Kibaya the giraffe was on her way to a morning feed on Friday when she stumbled and fell.
Vets found the 11-year old had torn a leg muscle. “It’s like with horses, such serious leg injuries are very hard to treat,” vet Guenther Strauss told the Berliner Morgenpost.
“With a giraffe, we unfortunately can't just put a plaster on it.”
Last year Kibaya gave birth to a male baby giraffe – the first born in the zoo in four years. He arrived at a whopping 1.85m and 100kg – big, even by newborn giraffe standards.
Normally giraffes can live up to 40 years, making Kibaya’s fate particularly premature.
“This tragic accident, just before Christmas, was especially shocking for her keepers,” said Strauss.
The 4.5 metre long carcass will now go to the Leibniz Institute for Zoo and Wildlife Research, Zoo spokeswoman Christiane Reiss said.
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That's the same institute that performed the autopsy on Knut the Polar Bear, probably the zoo’s most popular star of all time.
Knut was found drowned in a pool in March 2011, leading to crowds of mourners gathering outside the gates of the popular tourist attraction. The Liebniz institute concluded Knut died of an inflammation of the brain.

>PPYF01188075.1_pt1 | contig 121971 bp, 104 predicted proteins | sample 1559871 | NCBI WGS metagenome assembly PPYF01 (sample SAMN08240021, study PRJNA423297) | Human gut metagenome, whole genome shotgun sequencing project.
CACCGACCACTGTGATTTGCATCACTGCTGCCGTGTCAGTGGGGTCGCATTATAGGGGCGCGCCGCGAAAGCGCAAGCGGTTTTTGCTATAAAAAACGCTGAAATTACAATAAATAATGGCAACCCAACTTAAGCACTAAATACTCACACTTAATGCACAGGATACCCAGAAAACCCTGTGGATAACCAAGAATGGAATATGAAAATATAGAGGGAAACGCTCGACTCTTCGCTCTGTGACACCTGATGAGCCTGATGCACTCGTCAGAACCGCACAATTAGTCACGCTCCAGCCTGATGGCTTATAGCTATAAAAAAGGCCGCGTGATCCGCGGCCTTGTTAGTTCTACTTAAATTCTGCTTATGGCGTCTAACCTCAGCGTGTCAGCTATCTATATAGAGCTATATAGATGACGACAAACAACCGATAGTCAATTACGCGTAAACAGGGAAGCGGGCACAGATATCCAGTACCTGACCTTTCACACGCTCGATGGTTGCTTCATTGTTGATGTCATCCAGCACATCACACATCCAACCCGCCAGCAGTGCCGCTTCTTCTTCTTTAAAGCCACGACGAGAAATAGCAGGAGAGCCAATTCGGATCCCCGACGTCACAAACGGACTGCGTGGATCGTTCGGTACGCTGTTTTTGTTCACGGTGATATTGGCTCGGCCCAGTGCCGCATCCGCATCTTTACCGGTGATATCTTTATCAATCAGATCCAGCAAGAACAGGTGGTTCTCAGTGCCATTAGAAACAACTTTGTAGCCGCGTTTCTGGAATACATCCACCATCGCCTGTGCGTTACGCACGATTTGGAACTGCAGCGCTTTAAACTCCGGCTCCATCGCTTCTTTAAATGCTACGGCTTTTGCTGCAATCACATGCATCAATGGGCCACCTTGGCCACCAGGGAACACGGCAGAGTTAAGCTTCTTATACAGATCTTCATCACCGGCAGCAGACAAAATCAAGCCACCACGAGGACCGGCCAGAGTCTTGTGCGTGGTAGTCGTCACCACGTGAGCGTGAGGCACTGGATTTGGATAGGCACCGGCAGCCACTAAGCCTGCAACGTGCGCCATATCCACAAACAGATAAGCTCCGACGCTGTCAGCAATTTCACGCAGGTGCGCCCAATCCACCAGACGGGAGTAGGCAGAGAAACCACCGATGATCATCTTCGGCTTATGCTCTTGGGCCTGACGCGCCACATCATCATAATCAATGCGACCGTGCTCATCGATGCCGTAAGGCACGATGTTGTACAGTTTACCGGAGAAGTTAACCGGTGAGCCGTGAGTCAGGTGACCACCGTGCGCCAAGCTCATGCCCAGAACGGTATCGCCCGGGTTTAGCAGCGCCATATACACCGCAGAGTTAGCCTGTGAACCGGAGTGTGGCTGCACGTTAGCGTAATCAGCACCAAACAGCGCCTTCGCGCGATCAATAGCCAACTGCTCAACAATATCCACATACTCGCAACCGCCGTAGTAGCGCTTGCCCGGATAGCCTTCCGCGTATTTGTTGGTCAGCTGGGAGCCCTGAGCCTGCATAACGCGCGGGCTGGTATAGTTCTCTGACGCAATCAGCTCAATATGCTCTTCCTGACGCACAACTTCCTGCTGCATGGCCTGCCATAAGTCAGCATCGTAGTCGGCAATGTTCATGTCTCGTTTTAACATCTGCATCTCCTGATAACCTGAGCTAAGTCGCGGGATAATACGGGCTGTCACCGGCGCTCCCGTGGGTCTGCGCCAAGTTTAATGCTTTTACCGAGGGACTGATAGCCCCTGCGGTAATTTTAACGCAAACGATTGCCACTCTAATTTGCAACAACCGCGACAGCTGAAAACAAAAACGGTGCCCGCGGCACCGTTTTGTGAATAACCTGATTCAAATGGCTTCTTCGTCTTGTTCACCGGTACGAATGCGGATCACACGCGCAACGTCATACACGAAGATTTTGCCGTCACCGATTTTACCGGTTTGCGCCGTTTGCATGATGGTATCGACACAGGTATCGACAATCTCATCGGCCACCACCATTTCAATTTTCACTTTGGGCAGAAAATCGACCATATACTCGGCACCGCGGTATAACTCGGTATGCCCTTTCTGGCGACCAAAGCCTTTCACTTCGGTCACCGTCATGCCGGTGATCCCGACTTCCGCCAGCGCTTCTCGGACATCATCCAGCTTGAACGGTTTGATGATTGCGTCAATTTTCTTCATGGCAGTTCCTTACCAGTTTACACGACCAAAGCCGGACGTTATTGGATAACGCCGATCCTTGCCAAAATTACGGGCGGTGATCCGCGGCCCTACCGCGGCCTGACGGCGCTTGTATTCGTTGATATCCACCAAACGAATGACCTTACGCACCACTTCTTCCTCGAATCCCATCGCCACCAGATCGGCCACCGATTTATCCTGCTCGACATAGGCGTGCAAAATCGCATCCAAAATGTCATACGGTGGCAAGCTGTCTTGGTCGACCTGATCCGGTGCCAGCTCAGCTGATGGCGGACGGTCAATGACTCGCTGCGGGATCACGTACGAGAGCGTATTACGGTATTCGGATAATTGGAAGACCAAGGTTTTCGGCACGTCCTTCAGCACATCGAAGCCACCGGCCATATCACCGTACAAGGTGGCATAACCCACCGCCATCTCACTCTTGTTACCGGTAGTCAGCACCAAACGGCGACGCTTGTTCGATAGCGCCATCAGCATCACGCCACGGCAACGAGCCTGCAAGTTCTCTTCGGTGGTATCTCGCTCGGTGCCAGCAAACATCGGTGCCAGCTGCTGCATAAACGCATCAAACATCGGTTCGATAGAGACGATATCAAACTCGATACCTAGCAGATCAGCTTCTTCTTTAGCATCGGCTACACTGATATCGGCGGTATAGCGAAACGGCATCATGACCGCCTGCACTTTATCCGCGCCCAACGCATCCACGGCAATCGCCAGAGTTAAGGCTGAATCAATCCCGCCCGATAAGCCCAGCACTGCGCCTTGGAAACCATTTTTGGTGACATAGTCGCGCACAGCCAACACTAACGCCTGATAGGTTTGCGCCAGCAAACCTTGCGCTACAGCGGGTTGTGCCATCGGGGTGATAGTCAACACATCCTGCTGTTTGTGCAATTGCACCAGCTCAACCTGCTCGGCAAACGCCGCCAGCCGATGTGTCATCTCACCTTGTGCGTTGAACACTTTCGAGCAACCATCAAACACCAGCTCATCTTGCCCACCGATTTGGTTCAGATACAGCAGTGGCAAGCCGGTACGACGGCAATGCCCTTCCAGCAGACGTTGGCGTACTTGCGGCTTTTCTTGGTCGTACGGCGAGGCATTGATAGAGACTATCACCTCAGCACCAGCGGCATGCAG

Born in captivity – the first such success in 30 years, but rejected by his mother, Knut was nutured by Zoo keepers. His cute looks made him such a mega-star the zoo was reported to have increased ticket sales by 30 per cent.
Another polar bear from the zoo, 25-year old Nancy, died last month of natural causes.
Berlin Zoological Garden, to give it its full name, opened in 1844 and is the most popular in Europe, attracting 3 million visitors a year.The German capital also boasts a second zoo, in the former east of the city.